• 9 hour slow burn candles. It’s often easier to light a candle and then light a fire. (< $2)
  • Lightstick (cold flameless long lasting light). [Actually I purchased this in order to attach a copy of our house key. I was given the following advice. If your home has been invaded and you’ve retreated to your safe room. It can be advantageous to have a house key attached to a glow stick. You dial 9-1-1 then toss the key and lightstick out the front window. This provides the police with an easy means to enter (ie: not having to break your door down, and confirms that you are in actual distress).  It also allows them potentially to sneak up quietly on your home invaders.]
  • Ozark Trail “Hobo Tool”: Okay one of the things on my list was silverare. I have packed a way one of those camp “fork, knife, spoon” that lock together. But this was such a cool setup.Hobo Tool

    It’s got a fork, a spoon, a knife as well as a cork screw, bottle/can opener. While it’s cheap Chinese steel. And I wouldn’t ever expect it to take much of an edge. And the knife blade does not lock open. So it’s not a combat blade by any means.  It does more than satisfy my utensil requirement. And it was dirt cheap, so I bought two!  (< $4 each)

There are a number of other items I have acquired or intend to acquire and haven’t put in the bag yet. Just to name a few of these…

  • Glock 17 (9mm) with standard capacity mags and a pair of “hi-capacity” magazines. And yes, I mean “high” as in 30+ mags.  Glocks are extremely good bug-out guns. They have a reputation for reliability and handling inclement weather. But they’re also one of the most common firearms. So the likelihood of picking up or interchanging magazines with someone else is probably higher with the 9mm Glocks than any other pistol.
  • BIC lighters. Cheap, disposable, and fairly reliable. Purchased these but I need to find where the Mrs. put them.
  • Changes of clothes for each family member. Though this might go in the Kelty. And for the baby it’s essentially going to be dual-purpose rags/cloth diapers, and a couple of diaper covers.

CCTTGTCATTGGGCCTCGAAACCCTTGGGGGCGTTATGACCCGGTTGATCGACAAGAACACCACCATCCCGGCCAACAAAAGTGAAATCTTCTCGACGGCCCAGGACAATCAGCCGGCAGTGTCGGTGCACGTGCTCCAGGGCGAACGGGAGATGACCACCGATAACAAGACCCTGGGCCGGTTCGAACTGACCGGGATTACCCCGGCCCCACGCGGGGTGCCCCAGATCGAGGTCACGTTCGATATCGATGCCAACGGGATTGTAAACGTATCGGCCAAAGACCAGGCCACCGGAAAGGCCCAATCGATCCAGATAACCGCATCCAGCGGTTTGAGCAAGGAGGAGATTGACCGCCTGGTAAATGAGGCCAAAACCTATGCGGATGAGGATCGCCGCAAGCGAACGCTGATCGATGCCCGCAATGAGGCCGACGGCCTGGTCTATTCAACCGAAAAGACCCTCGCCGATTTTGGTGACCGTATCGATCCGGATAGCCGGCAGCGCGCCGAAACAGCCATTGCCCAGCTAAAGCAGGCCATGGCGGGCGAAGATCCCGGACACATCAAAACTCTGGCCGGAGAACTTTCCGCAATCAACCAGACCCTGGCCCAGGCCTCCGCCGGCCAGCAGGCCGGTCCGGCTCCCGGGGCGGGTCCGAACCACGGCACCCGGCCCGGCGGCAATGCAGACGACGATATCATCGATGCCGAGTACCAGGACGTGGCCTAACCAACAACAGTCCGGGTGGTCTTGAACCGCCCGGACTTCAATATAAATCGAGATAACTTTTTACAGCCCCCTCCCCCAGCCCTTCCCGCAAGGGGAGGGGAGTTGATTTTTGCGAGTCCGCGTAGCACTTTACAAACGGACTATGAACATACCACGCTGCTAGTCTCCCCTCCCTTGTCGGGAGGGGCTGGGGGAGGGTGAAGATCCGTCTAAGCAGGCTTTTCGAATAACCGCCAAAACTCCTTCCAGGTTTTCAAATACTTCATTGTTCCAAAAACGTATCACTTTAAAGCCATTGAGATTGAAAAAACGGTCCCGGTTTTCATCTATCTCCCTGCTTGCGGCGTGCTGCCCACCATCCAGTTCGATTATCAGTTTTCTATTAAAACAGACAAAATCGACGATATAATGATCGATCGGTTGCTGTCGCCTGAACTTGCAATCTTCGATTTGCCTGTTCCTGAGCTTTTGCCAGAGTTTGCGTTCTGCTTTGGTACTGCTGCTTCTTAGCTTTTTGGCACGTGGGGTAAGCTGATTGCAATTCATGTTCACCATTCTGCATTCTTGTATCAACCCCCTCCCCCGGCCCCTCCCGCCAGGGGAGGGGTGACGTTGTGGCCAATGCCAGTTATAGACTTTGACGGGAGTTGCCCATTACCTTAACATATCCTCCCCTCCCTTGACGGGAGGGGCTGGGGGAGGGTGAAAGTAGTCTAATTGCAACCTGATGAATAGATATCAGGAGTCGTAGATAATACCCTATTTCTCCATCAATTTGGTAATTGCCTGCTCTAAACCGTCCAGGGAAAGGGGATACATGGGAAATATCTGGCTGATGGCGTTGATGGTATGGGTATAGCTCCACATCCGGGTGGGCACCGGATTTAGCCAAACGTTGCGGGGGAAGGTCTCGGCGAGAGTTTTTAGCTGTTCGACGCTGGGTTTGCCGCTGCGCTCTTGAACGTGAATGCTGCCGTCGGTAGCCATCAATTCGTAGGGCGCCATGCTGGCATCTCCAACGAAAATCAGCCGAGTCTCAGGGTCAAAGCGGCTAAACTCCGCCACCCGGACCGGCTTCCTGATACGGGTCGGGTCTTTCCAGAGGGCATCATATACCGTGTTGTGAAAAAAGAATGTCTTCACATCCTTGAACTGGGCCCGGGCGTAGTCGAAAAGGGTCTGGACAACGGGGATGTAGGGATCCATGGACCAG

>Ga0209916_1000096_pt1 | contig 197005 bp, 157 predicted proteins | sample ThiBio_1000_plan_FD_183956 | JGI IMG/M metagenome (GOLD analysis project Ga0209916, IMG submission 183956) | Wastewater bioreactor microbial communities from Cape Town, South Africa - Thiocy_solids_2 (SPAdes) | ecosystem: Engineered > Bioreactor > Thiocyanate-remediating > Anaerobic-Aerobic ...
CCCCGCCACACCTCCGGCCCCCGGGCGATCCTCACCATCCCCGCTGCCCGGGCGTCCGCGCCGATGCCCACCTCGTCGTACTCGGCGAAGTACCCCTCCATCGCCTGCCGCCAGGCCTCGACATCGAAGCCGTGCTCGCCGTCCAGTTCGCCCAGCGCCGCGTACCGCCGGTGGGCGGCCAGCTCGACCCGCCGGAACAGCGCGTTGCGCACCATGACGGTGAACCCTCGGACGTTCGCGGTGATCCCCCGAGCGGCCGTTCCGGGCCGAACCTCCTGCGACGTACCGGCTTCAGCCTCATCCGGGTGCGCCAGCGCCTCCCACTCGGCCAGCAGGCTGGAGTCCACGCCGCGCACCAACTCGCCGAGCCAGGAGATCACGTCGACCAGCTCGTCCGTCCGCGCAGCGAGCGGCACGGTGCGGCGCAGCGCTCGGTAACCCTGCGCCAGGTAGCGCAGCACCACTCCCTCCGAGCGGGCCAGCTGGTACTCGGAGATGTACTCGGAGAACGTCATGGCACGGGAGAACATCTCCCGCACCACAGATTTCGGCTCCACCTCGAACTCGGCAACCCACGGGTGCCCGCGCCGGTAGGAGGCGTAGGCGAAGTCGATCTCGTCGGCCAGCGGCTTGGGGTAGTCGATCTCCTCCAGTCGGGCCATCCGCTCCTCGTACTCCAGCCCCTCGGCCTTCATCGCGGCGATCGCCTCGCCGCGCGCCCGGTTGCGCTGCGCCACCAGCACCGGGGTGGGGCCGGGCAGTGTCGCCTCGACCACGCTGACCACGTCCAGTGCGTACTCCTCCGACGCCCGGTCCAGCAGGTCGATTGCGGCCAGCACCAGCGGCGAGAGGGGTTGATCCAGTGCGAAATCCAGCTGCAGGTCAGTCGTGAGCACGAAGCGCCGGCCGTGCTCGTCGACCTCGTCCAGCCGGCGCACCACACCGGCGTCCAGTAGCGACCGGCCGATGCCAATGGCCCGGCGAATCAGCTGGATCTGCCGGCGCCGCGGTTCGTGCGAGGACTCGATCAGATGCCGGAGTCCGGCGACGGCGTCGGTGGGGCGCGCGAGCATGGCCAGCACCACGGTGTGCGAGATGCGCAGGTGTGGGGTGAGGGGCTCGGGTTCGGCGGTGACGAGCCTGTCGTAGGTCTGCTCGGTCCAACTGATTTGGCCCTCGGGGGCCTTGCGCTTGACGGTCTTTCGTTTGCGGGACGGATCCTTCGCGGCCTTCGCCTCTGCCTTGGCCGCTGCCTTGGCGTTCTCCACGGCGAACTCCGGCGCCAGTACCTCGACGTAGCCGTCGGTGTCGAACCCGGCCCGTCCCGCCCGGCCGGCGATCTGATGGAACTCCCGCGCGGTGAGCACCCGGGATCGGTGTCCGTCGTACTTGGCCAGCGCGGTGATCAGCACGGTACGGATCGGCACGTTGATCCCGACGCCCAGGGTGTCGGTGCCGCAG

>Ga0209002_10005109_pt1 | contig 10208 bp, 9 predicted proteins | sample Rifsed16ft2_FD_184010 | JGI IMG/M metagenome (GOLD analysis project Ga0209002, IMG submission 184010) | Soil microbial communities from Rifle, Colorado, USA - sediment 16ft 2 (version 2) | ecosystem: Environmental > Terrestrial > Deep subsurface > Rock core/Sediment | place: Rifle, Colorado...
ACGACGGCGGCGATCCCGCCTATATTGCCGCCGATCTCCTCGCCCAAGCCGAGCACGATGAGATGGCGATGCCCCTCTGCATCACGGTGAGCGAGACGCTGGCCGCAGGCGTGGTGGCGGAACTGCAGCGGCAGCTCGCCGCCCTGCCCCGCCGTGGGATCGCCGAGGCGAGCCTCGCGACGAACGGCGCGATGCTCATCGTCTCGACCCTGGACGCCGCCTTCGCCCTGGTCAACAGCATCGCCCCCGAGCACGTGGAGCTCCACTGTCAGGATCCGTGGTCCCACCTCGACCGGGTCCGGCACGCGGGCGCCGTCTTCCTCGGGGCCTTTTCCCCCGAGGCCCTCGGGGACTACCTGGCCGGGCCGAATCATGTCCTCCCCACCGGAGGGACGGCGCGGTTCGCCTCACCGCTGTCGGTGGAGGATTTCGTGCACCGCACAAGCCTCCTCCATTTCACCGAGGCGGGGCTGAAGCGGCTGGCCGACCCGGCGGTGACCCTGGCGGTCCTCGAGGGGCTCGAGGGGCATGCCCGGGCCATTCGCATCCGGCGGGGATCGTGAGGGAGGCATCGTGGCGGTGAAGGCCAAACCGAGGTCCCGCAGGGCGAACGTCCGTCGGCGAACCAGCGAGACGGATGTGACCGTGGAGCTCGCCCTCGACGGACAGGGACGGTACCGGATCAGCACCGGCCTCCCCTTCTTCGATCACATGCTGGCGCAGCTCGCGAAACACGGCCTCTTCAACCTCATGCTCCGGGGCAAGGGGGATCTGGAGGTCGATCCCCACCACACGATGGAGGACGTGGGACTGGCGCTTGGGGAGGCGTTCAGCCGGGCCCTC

• Chord/rope – I want to get some small twine or chord. As well as some decent rope (100+ weight capacity) + a few pulleys. (Oh the wonders you can do with just 2-4 small pulleys.
  • First aid kit include emergency treatment and standard fare of meds (Ibuprofen, PepcidAC, Zyrtec, etc)
  • GPS receiver (bluetooth model) can connect to either my old cell phone or my laptop.
  • Hatchet/Large knife
  • MRE’s (Planning to pick up a few of these. I ate one and realized that it’s really enough for two people. So I figure a just a couple should get us by for a day or two.)
  • Thumb Drive(s)… on this I will store a copy of all our personal records (Birth certificates, gun receipts, etc) and all our personal files (important family photos, creative writings, etc). Why a thumb drive?  Because I put one of those through the washer three times and the dryer twice and it still works years later.
  • Toilet paper – “important papers”, while you can use leaves and such. Do you want to?  Here’s a tip, many of the rolls used for business’ do not have tubes. They roll it solid. These are superb because you do not waste the space in the tube. If you do take a roll of toilet paper with a tube. Remember that you can fill that space up with all sorts of things.
  • Water….always a necessity.
  • Otis gun cleaning kit…I am contemplating getting one of these down the road for the bug out bag.
  • Wool blanket…wool can keep you warm even when wet. In combining this with the above tarp I have the means to break the wind and keep us warm.
  • Silver coin…you never know what the value of the $ will be in time of crisis. Having some silver on hand spares you from hawking your wedding band for a few gallons of gasoline.
  • Jug of gasoline in the garage. You never know if you’ll have a full tank or empty tank when the crisis hits. This way you always have the means to fill up your tank and get you as far away as possible. And also “refill” if you run out of gas before reaching a new source and need to hike a ways.

That’s not all I intend to have or think advisable. But it’s all I remember at the moment and/or have added to my list. Please feel free to suggest any other items of importance.

So what are YOUR suggestions?

Do you have a “bug out” bag? If so, what’s in it?

Published in: on April 10, 2009 at 11:34 pm  Comments (15)